and Burke vs. the Cold War Burkeans
and aristocratical, and popular partisans have been jointly laying
their axes to the root of all government, and have in their turns
proved each other absurd and inconvenient. In vain you tell me
that artificial government is good, but that I fall out only with
the abuse. The thing! the thing itself is the abuse! ~ Edmund
weeks ago, LRC ran the late Murray
Rothbard’s "A Note on Burke’s Vindication
of Natural Society" (originally published in the Journal
of the History of Ideas in January 19581)
under the provocative title "Edmund Burke, Anarchist."
In this essay, Rothbard argued that the Vindication, Burke’s
first important publication, was a serious and rationalistic analysis
of the evils of "artificial society" that is, political
government and was thus perhaps the first statement of modern
anarchism. It was an anarchism that grew naturally out of 18th-century
liberalism with its commitment to natural rights and natural law.
Vindication was so radical that the young Burke published it
anonymously. The style and manner of argument were based on those
of the late Tory publicist Henry St. John, Viscount Bolingbroke.
Burke later added a preface to the work, claiming the Vindication
had been a "satire" on Bolingbroke’s deistic notions of
short order, Rothbard’s thesis drew forth a response from John C.
Weston, Jr. in the same journal.2
Weston asserted that Rothbard’s bold argument had forced him into
an otherwise "gratuitous demonstration" of the satirical
character of the Vindication. He brought forward four long
quotes from the Vindication in aid of his reassertion of
the conventional pro-satire position. He next sought to score a
number of points against Rothbard’s case, claiming Burke’s critique
of wars and forms of government as witnesses for the satire interpretation,
wrapping the whole package up with assertions of Burke’s lifelong
consistency in his views.
there the matter might have come to an end.
June 1960, Rothbard wrote to a close friend and colleague that he
intended to reënter the fray soon. There is, in fact, an eight-page
answer to Weston in Rothbard’s papers: "The Alleged Irony of
Burke’s Vindication: A Reply."3
Here Rothbard disposes rather quickly of three of the long quotations
brought forth by Weston. Of the fourth, containing Burke’s views
on Rousseau, Rothbard said that his opponent’s use of it only revealed
"Professor Weston’s confusion on the nature of the libertarian
tradition." Hostility to Rousseau proved little because an
"individualist anarchist" would oppose him: "for
the Vindication was not opposed to ‘civilized society’....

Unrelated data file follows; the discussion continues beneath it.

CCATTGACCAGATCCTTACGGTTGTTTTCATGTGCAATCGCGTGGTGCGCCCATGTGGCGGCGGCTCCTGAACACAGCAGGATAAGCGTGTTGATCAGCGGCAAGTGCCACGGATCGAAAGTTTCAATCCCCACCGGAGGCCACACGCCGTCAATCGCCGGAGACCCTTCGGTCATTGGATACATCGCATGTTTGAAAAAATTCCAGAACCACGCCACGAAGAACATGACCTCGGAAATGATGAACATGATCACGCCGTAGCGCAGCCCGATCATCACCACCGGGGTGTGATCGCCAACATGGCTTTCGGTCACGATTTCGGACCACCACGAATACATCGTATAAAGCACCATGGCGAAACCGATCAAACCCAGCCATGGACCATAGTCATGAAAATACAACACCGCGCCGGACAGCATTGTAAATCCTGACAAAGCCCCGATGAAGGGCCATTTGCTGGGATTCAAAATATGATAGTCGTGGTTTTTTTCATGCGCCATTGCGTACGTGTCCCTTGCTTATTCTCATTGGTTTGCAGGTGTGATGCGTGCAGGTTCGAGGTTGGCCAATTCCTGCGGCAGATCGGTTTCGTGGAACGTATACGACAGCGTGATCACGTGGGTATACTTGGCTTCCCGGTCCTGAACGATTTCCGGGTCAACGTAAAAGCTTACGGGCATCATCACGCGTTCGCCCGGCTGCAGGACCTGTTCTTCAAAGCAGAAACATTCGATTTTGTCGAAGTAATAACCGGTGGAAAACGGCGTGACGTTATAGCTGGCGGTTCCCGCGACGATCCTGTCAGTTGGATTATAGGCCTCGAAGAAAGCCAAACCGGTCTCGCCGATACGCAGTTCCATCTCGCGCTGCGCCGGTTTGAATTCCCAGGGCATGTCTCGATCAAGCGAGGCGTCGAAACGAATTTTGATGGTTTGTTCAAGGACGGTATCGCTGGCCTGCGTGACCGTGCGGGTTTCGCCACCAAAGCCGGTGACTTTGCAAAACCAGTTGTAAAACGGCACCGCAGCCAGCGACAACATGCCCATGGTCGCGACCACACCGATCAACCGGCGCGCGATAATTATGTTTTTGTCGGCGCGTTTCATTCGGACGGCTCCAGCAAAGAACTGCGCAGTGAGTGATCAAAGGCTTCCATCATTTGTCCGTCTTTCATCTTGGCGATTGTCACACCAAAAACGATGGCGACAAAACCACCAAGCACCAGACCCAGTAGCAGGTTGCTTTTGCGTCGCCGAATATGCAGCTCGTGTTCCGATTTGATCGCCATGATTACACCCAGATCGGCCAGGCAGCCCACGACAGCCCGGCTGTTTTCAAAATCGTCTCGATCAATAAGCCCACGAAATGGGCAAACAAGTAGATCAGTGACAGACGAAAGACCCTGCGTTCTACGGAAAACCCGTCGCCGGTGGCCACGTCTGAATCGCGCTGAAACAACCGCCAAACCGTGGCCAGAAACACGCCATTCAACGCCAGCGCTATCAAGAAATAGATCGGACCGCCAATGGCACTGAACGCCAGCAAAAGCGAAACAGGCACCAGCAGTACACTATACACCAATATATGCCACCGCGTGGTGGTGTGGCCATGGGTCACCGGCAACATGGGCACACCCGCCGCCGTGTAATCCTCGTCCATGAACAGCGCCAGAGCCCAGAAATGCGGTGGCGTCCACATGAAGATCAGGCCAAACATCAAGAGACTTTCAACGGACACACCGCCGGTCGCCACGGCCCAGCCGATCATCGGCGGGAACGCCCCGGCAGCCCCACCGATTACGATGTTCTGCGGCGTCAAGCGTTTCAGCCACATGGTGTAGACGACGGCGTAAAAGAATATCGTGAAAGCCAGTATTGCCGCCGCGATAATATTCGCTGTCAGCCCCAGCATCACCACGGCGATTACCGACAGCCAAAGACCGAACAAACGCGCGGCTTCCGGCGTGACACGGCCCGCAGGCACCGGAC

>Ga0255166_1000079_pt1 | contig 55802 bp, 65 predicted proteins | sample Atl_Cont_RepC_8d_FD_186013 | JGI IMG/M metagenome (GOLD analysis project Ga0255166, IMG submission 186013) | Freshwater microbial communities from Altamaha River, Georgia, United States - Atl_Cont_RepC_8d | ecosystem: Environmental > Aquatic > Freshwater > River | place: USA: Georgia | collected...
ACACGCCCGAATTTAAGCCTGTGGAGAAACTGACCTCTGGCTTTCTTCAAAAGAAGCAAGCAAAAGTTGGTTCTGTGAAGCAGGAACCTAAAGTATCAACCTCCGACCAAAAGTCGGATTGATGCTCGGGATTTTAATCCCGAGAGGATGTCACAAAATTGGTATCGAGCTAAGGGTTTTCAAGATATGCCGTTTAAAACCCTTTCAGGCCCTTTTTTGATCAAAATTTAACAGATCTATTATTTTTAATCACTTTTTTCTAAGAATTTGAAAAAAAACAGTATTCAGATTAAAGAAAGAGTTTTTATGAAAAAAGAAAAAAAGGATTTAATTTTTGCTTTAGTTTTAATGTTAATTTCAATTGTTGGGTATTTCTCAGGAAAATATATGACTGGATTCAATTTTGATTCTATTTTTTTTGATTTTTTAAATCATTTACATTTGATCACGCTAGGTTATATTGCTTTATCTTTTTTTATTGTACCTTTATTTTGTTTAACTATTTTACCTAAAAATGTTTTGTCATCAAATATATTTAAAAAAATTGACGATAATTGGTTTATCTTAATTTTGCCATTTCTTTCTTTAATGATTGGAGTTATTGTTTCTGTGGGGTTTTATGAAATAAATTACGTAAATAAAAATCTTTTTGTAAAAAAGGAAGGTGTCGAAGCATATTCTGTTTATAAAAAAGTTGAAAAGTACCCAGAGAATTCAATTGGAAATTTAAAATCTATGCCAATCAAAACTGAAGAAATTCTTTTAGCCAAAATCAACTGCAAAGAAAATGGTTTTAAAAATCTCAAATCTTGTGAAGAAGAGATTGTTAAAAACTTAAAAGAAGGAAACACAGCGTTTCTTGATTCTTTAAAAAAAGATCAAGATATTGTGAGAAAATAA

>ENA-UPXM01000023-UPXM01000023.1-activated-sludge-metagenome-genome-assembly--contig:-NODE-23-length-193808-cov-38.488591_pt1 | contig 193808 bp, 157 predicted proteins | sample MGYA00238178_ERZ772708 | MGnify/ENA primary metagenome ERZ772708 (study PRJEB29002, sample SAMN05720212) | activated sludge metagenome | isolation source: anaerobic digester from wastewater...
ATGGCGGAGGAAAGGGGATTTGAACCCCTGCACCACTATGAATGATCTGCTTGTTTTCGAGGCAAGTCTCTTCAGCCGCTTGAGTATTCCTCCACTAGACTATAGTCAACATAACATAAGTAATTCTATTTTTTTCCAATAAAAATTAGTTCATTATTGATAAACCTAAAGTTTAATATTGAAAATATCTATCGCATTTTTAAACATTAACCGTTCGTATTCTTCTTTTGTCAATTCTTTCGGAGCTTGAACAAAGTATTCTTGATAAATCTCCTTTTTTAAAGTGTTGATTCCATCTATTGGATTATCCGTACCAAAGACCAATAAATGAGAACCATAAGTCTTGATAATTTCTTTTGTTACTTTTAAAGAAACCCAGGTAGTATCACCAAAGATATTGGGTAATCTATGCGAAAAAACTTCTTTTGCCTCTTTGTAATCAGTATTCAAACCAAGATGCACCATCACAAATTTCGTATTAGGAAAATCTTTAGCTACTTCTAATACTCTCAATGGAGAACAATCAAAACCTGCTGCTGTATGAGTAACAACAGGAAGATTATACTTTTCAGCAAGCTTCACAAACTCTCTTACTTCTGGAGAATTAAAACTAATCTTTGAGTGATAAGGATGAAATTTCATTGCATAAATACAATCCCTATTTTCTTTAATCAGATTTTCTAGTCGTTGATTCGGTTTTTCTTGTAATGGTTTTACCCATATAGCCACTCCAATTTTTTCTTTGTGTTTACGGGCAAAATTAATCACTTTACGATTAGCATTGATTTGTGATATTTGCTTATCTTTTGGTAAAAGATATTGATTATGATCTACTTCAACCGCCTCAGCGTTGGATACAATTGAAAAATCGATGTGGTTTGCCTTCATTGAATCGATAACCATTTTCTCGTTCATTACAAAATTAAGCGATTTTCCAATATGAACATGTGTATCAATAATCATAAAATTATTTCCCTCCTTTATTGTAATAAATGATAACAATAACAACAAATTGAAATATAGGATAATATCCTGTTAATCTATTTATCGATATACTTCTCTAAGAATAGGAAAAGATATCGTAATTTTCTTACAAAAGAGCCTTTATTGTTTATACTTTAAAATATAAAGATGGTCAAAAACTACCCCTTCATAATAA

On the contrary, as I pointed out, Burke, in the libertarian tradition,
champions ‘natural society’ as against the depredations of the State."4
Rothbard addressed Weston’s claim that irony shines forth as Burke
"lays the blame to government" for mass-murder through
warfare "‘in four amusing arguments.’" Rothbard wanted
to know just where the amusement might be. Among other things, Burke
said that political organization and improved instruments of war
together had brought about far more slaughter than could ever otherwise
have been the case. Burke wrote that citizens "engage under
[rulers’] banners with a fury greater than if they were animated
by revenge for their own proper wrongs." Rothbard called this
"a brilliant, not an absurd, observation on the workings of
the spirit of patriotism."5
the Vindication was merely a reductio ad absurdum
of Bolingbroke’s arguments for deism, Rothbard wanted to see a few
of the supposed absurda. Burke’s text seemed entirely straightforward
(non-ironic) with regard to lawyers and Weston maintained that,
there, some of Burke’s real views leaked out. In those passages
the "satire" was not fully sustained. Rothbard found "this
singularly unconvincing, especially when we consider that distrust
of lawyers and their alleged vested interest in tyranny, was part-and-parcel
of the very libertarian tradition of the eighteenth century that
Burke is said to be satirizing."6
are many such "leakages" in conventional readings of the
book. At some point in his research, Rothbard acquired a copy of
Joseph Cressman’s dissertation, which was dedicated to sustaining
the satire theory.7 Rothbard’s extensive
underlining and marginal comments flag every case where Cressman
discussed passages that clashed with the satire theory. Once again,
Burke’s "real views" were spotted bubbling up through
the sham-Bolingbrokeanism. Cressman was especially sure of this
in passages where Burke spoke of the plight of the poor. He may
well be right but how many cases of Burke’s real views can
there be before the whole satire business topples over? Rothbard
saw all such weaknesses as evidence for his own reading.8
Burke literature of the time generally suffered from a tendency
to confine treatment of Burke’s ideas within certain highly artificial,
twofold oppositions. 18th-century figures were thus either
"for nature" or "for civilization." Rousseau
or the Bank of England, take your choice. Primitivism or statism!
versus Art" Was Not the Only 18th-Century Game in
knowledge grows at its own speed. In the United States it seems
to proceed dialectically through endless series of twenty-year debates
over false alternatives. The now-dwindling war between the republican
school and the so-called neo-Lockeans comes to mind. Happily, this
is not the only thing that happens. Sometimes there are surprises.
Thus in 1977, Isaac Kramnick, in the course of explaining the bourgeois
radicalism of the 18th century, provided much support
for Rothbard’s reading of Burke’s Vindication.
looking at Kramnick’s contributions to our specific question, there
are some other things to clear away.
was at issue in the quarrel over Edmund Burke’s authorial "voice"?
Was there more to it than a mere academic debate over his consistency
of thought or his literary style? Indeed, there was.
Kramnick sees it, American conservatives of a certain kind clasped
Burke to their bosoms and reinvented him as a Cold War prophet.
Thus, "the Burke packaged in the 1950s and 1960s as a natural
law theorist was less the result of a philosophical reading than
a political one."9 The Cold Warriors’
Burke would be much more convincing if his ideas had undergone no
change from his first writings to his last. This position was fraught
Official Burkeans held that Burke’s reading of natural law was a
traditionalist one having little (perhaps no) links with such later
heresies as rights inherent in mere individuals. No, indeed. Burke’s